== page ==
Nietzsches Eternal Return | The New Yorker

Posted: May 22, 2020 at 2:47 pm


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I Am Dynamite! lacks the philosophical scope of prior biographies by Rdiger Safranski and Julian Young, but Prideaux is a stylish and witty narrator. She begins with the pivotal event in Nietzsches life: his introduction, in 1868, to Wagner, the most consequential German cultural figure of the day. Nietzsche would soon assume a professorship in Basel, at the astonishingly young age of twenty-four, but he jumped at the chance to join the Wagner operation. For the next eight years, as Wagner completed his operatic cycle The Ring of the Nibelung and prepared for its premire, Nietzsche served as a propagandist for the Wagnerian cause and as the Meisters factotum. He then broke away, declaring his intellectual independence first with coded critiques and then with unabashed polemics. Accounts of this immensely complicated relationship are too often distorted by prejudice on one side or another. Nietzscheans and Wagnerians both tend to off-load ideological problems onto the rival camp; Prideaux succumbs to this temptation. She insists that Nietzsches talk of a superior brood of blond beasts has no modern racial connotation, and casts Wagners Siegfried as an Aryan hero who rides to the redemption of the world. In fact, Siegfried is a fallen hero who rides nowhere; the redeemer of the world is Brnnhilde.

Prideauxs picture of the Wagner-Nietzsche relationship fails to explain either the intensity of their bond or the trauma of their break. Early on, Nietzsche was hopelessly infatuated with Wagners music and personality. He described the friendship as my only love affair. As with many infatuations, Nietzsches expectations were wildly exaggerated. He hoped that the Ring would revive the cultural paradise of ancient Greece, fusing Apollonian beauty and Dionysian savagery. He envisaged an audience of lite aesthetes who would carry a transfiguring message to the outer world. Wagner, too, revered Greek culture, but he was fundamentally a man of the theatre, and tailored his ideals to the realities of the stage. At the first Bayreuth Festival, in 1876, Nietzsche was crestfallen to discover that a viable theatre operation required the patronage of the nouveau riche and the fashionable.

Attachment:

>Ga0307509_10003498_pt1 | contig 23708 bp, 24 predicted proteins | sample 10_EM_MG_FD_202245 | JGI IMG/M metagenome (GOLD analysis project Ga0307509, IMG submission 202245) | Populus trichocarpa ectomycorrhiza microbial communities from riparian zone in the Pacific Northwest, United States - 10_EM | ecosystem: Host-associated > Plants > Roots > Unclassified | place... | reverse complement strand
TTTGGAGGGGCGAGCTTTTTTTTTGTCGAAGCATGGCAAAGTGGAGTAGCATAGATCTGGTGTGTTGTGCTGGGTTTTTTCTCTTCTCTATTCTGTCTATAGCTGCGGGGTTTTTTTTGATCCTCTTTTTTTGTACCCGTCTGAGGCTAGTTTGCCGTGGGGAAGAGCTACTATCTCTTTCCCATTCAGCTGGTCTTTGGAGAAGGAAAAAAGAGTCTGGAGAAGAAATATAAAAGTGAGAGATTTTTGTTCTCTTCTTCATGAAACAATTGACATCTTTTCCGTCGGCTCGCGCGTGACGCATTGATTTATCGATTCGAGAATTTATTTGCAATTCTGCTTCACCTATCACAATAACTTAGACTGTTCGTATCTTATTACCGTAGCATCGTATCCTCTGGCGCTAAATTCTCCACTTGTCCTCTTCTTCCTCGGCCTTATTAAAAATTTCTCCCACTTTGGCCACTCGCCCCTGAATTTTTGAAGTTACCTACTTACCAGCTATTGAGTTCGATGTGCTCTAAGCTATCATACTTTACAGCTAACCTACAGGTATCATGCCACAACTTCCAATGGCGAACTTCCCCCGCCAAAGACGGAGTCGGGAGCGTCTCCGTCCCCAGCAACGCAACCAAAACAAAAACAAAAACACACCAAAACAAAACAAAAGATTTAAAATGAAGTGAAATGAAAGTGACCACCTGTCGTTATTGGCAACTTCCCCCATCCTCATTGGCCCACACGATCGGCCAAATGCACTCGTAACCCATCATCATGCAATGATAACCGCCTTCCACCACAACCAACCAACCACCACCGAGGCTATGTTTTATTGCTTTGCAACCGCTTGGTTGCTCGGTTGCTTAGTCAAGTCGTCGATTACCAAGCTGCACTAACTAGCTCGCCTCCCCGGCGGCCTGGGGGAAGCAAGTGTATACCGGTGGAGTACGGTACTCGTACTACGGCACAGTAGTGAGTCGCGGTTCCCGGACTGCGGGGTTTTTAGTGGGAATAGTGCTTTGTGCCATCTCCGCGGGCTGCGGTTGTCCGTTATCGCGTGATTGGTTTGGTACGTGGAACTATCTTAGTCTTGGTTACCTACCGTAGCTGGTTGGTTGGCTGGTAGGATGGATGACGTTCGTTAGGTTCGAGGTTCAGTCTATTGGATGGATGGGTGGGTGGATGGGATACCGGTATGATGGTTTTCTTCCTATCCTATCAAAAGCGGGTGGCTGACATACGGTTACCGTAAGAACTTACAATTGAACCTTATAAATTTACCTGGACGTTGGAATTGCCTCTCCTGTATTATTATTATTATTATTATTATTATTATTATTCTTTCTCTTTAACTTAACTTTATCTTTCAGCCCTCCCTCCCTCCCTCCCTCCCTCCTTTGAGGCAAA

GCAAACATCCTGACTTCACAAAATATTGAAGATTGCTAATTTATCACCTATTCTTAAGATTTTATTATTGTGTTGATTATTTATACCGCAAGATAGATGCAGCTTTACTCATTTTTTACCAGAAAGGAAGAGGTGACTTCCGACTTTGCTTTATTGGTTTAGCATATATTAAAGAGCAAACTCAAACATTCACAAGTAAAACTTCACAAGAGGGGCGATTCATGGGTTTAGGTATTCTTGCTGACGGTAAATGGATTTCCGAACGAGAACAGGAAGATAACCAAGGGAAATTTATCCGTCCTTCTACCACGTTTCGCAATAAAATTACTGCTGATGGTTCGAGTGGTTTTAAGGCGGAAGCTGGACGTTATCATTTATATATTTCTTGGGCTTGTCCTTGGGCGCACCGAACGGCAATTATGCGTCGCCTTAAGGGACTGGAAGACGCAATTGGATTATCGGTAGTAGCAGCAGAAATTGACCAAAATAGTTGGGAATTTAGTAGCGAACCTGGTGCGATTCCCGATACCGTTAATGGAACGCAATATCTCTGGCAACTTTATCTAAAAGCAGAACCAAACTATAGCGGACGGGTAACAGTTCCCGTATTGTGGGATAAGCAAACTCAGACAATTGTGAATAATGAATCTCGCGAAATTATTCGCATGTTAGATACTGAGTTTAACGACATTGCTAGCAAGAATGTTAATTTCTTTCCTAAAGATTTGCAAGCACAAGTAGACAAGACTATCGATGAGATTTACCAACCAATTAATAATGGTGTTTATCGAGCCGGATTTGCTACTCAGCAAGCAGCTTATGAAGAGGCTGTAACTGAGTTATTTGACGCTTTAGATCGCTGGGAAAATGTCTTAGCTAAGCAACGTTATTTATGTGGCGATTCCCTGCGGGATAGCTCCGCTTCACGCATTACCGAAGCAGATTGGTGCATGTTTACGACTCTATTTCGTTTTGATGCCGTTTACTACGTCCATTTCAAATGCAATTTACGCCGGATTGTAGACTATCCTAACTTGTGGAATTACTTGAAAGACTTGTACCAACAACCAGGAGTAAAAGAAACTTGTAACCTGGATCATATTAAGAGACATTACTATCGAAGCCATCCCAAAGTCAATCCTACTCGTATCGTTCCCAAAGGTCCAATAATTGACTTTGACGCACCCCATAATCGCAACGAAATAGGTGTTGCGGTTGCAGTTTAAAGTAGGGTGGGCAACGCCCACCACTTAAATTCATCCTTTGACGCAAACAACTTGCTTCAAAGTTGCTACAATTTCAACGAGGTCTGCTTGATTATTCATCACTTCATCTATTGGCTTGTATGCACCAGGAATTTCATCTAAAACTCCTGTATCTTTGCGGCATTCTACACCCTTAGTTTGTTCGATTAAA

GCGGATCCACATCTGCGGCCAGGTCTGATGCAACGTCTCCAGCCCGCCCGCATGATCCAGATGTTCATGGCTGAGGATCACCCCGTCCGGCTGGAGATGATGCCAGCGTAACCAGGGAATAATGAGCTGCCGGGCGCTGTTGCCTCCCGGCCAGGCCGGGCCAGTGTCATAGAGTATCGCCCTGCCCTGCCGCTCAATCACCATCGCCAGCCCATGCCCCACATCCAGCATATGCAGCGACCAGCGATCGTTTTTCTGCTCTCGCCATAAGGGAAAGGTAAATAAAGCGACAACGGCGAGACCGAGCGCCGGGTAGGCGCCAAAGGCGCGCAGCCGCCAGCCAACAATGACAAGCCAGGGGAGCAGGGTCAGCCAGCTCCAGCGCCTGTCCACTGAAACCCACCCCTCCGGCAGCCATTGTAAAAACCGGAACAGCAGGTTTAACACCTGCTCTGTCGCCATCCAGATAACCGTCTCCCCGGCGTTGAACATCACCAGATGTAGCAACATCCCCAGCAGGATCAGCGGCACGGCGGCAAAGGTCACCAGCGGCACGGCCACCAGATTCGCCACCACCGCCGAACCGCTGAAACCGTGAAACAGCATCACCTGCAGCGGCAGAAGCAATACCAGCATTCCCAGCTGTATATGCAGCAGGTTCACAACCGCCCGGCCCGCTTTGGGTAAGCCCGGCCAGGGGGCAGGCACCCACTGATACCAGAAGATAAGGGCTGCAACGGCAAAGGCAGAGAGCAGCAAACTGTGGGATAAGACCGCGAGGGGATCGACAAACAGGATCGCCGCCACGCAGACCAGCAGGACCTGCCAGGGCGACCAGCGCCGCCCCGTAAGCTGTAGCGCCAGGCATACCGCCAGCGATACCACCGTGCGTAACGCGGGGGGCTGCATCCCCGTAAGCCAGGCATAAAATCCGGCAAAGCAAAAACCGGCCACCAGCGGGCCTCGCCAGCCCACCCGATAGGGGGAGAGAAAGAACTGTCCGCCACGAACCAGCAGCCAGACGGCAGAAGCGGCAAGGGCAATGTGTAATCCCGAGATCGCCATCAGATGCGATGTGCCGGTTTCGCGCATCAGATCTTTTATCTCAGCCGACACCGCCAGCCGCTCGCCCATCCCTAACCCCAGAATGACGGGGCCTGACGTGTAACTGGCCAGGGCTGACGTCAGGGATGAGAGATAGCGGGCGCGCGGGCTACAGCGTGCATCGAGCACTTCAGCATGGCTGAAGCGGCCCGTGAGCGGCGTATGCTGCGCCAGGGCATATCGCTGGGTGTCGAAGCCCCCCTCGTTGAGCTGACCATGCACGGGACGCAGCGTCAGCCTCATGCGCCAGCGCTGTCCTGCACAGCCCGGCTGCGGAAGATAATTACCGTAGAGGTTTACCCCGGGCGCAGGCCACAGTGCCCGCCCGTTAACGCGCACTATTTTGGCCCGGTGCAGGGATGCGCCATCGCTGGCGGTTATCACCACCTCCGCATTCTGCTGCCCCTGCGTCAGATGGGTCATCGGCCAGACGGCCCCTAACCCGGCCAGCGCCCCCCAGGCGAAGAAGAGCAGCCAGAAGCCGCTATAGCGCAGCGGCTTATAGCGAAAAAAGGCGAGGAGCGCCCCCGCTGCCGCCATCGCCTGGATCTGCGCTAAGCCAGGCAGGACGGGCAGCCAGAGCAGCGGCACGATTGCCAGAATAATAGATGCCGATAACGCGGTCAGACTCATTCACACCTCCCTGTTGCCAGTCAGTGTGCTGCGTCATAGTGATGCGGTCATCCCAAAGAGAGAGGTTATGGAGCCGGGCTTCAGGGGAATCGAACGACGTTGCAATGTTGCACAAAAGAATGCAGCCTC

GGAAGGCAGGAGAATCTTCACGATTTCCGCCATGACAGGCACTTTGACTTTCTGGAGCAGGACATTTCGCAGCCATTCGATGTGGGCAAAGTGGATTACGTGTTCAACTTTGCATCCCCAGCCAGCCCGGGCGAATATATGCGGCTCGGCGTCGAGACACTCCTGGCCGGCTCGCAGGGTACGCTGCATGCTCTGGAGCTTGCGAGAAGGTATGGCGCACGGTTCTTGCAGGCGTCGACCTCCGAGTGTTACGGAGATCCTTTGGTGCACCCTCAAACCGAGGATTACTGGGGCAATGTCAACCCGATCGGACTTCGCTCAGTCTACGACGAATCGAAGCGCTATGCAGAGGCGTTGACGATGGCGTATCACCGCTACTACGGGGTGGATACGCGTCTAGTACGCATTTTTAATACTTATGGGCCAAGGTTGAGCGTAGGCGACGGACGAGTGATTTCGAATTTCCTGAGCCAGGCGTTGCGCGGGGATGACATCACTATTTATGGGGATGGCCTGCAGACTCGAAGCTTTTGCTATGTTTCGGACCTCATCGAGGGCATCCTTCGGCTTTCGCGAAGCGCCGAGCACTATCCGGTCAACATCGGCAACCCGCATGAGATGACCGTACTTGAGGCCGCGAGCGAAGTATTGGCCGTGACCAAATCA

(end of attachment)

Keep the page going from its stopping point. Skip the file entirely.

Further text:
Personal differences between the two men provide amusing anecdotes. Nietzsche made sporadic attempts at musical composition, one of which caused Wagner to have a laughing fit. (The music is not very good, but it is not as bad as all that.) Wagner also suggested to Nietzsches doctor that the young mans medical issues were the result of excessive masturbation. But the disagreements went much deeper, revealing a rift between ideologies and epochs. Wagner embodied the nineteenth century, in all its grandeur and delusion; Nietzsche was the dynamic, destructive torchbearer of the twentieth.